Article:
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Greek crisis shakes Lagarde’s IMF bid

Analysts say Christine Lagarde’s crisis management strategy will come in for renewed criticism. Analysts say Christine Lagarde’s crisis management strategy will come in for renewed criticism.
By Greg Keller
Associated Press / June 18, 2011

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PARIS — Christine Lagarde’s bid to head the International Monetary Fund could face new scrutiny now that Greece’s worsening debt storm risks toppling one of her candidacy’s key pillars: her track record shepherding the eurozone through the worst crisis of its 12-year existence.

With Greece coming close to a default, which would spark a chain reaction that some fear could break up the eurozone, the crisis management strategy of Lagarde and her European colleagues will come in for renewed criticism, analysts say.

Lagarde, France’s finance minister, heads to Washington next week to try to drum up critical US support for her bid. Her distant lead over the rival candidate, Mexican central banker Agustin Carstens, means a Greek default now is unlikely to derail her campaign.

But it will come back to haunt her — should she be chosen — because Europe’s indecisive and disjointed handling of the crisis has caused the total size of the final bill to balloon, experts say.

Ever since Greece began its death spiral early last year, Lagarde has been one of the highest profile architects of the European response. She once threatened to pull the plug on Europe’s financial lifeline to Greece if the country didn’t honor its terms.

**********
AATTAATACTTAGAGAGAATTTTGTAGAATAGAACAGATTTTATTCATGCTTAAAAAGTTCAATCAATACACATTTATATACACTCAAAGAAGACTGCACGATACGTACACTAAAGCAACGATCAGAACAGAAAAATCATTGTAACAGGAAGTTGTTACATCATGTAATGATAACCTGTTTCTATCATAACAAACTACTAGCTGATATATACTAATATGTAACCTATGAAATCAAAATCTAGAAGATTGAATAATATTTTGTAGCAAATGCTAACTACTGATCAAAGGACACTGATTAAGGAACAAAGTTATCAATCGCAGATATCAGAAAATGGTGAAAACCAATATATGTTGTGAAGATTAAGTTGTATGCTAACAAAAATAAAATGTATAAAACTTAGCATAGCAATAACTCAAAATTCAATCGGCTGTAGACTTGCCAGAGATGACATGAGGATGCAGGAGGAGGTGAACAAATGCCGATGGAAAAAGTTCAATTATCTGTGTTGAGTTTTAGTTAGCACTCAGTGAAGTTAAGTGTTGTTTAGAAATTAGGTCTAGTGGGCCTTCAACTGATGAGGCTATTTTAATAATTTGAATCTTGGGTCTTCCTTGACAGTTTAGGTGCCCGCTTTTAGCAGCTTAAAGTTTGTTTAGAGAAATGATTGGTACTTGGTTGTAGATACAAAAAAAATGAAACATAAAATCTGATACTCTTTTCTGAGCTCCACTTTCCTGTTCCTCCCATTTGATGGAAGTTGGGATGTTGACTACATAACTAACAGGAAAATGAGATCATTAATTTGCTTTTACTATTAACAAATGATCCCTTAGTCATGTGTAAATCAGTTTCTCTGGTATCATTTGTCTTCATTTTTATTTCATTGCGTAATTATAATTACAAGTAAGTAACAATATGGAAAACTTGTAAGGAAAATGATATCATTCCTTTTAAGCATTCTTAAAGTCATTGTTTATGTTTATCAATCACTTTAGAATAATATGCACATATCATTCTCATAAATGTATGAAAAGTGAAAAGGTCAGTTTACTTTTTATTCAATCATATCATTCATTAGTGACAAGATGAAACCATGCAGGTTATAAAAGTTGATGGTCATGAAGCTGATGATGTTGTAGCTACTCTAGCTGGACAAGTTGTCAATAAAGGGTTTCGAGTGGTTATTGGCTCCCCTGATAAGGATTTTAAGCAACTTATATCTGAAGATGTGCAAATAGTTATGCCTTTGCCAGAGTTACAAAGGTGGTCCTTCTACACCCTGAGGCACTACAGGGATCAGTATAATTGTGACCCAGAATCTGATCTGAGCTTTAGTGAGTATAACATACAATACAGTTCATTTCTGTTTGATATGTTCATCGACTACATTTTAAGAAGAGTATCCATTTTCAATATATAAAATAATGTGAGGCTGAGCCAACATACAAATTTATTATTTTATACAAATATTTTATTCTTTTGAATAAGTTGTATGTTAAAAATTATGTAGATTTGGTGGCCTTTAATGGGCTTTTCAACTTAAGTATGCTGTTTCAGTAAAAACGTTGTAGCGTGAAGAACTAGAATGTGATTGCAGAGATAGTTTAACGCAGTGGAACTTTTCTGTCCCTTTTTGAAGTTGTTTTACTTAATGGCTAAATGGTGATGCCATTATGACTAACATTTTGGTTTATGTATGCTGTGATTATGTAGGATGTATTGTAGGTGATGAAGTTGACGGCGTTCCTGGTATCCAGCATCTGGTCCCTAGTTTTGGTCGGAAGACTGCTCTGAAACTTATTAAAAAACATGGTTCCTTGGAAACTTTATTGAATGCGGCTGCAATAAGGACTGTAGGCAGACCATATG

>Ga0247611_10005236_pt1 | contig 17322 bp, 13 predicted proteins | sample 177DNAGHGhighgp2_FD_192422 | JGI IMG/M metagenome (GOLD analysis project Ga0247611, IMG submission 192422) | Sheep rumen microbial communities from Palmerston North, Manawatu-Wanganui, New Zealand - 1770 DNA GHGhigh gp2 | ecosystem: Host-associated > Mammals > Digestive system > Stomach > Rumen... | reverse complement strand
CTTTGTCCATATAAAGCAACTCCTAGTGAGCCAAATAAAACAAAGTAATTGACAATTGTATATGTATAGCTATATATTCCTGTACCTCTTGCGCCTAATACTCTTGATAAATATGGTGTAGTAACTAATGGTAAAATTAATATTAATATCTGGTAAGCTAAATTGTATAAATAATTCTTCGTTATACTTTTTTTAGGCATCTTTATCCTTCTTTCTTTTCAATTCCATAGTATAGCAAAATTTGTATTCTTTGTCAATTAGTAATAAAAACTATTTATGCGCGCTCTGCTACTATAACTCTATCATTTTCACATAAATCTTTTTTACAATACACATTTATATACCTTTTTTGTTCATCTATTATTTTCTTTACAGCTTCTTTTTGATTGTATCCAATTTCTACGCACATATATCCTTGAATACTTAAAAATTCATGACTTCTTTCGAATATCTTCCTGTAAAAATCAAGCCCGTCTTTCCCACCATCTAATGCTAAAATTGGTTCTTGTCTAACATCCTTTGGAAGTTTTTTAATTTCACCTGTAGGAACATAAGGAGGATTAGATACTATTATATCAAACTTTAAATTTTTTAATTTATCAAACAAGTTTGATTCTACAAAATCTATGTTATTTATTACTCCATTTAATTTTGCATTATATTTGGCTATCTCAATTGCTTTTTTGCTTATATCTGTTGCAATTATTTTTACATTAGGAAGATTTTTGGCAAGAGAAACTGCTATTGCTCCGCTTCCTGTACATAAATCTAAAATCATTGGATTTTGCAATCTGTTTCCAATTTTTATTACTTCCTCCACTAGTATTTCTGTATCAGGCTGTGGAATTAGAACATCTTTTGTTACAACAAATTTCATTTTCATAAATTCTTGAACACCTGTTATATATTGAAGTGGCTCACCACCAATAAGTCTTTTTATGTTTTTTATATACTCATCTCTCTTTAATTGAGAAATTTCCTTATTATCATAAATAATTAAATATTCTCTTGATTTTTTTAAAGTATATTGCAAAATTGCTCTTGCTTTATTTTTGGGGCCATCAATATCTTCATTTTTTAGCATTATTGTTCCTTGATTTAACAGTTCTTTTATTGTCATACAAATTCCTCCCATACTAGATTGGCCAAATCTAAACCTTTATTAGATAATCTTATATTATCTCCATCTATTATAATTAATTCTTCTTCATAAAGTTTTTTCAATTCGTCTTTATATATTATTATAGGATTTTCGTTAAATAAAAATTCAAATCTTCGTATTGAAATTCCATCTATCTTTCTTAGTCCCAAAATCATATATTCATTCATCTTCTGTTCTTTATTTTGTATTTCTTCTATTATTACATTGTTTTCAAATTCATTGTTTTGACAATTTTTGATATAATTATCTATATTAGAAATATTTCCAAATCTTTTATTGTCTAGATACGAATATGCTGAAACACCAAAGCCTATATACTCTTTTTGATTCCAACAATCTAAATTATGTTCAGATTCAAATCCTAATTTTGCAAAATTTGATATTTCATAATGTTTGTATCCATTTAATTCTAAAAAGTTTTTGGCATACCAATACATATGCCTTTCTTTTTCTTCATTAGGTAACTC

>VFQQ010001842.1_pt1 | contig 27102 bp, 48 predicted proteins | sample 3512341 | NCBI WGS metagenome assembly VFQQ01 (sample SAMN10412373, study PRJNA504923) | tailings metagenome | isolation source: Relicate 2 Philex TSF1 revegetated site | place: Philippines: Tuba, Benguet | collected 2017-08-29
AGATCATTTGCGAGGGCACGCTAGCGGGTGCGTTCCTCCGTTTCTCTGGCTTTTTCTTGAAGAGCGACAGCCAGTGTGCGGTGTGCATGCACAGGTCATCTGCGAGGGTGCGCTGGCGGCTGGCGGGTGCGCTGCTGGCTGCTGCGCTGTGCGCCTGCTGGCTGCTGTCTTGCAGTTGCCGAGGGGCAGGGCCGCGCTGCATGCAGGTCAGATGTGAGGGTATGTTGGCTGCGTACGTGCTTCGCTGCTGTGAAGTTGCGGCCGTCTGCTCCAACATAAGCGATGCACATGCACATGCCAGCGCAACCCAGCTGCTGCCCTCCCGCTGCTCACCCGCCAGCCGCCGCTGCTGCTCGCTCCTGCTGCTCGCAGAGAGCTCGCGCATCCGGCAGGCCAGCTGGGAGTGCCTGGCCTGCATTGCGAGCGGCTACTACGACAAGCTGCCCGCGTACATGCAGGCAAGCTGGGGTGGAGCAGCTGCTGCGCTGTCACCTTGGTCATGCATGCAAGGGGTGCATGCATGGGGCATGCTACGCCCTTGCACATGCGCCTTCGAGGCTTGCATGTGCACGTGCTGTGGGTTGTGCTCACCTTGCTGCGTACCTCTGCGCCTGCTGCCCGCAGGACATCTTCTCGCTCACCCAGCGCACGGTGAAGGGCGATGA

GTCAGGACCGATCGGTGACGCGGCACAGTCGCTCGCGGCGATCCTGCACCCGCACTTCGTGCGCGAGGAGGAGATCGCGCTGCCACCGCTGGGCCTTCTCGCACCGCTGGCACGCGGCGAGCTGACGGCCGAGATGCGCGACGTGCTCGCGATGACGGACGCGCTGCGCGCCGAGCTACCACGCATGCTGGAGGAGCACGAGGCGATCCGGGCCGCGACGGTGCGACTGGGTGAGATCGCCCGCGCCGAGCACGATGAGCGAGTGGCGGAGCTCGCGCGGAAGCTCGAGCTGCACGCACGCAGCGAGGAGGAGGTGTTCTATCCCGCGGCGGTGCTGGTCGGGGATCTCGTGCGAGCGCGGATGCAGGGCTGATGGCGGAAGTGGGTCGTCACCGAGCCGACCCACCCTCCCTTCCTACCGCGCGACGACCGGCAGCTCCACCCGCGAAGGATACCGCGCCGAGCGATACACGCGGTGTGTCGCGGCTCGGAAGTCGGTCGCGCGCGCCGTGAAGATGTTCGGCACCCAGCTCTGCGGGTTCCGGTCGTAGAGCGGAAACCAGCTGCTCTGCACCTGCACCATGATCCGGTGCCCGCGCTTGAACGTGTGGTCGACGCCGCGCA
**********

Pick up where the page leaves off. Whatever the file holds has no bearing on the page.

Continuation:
But a year on from its bailout, Lagarde and her European cohorts are again preparing yet another rescue package for Greece, despite its failure to meet promised deficit cuts.

“She’ll argue that she’s well placed, with political skills and managerial skills to broker compromises,’’ said Simon Tilford, chief economist at the Center for European Reform, a London-based think tank. “But the problem is that in many people’s eyes the eurozone leadership is discredited’’ by its failure to get a handle on its Greek problem once and for all.

“I think she’d make a brilliant president of the EU Commission, but I’m not entirely convinced she’s the right person for this job,’’ Tilford said.

Many investors and economists say Greece’s debt problems will eventually end in default and that European leaders are guilty of misdiagnosing the crisis from the beginning.

In launching her candidacy, Lagarde said she would “bring all my expertise as a lawyer, a minister, a manager, and a woman’’ to the job.

Her popularity is based in part on her reputation for deftness in international negotiations to stabilize the world economy during the world financial crisis.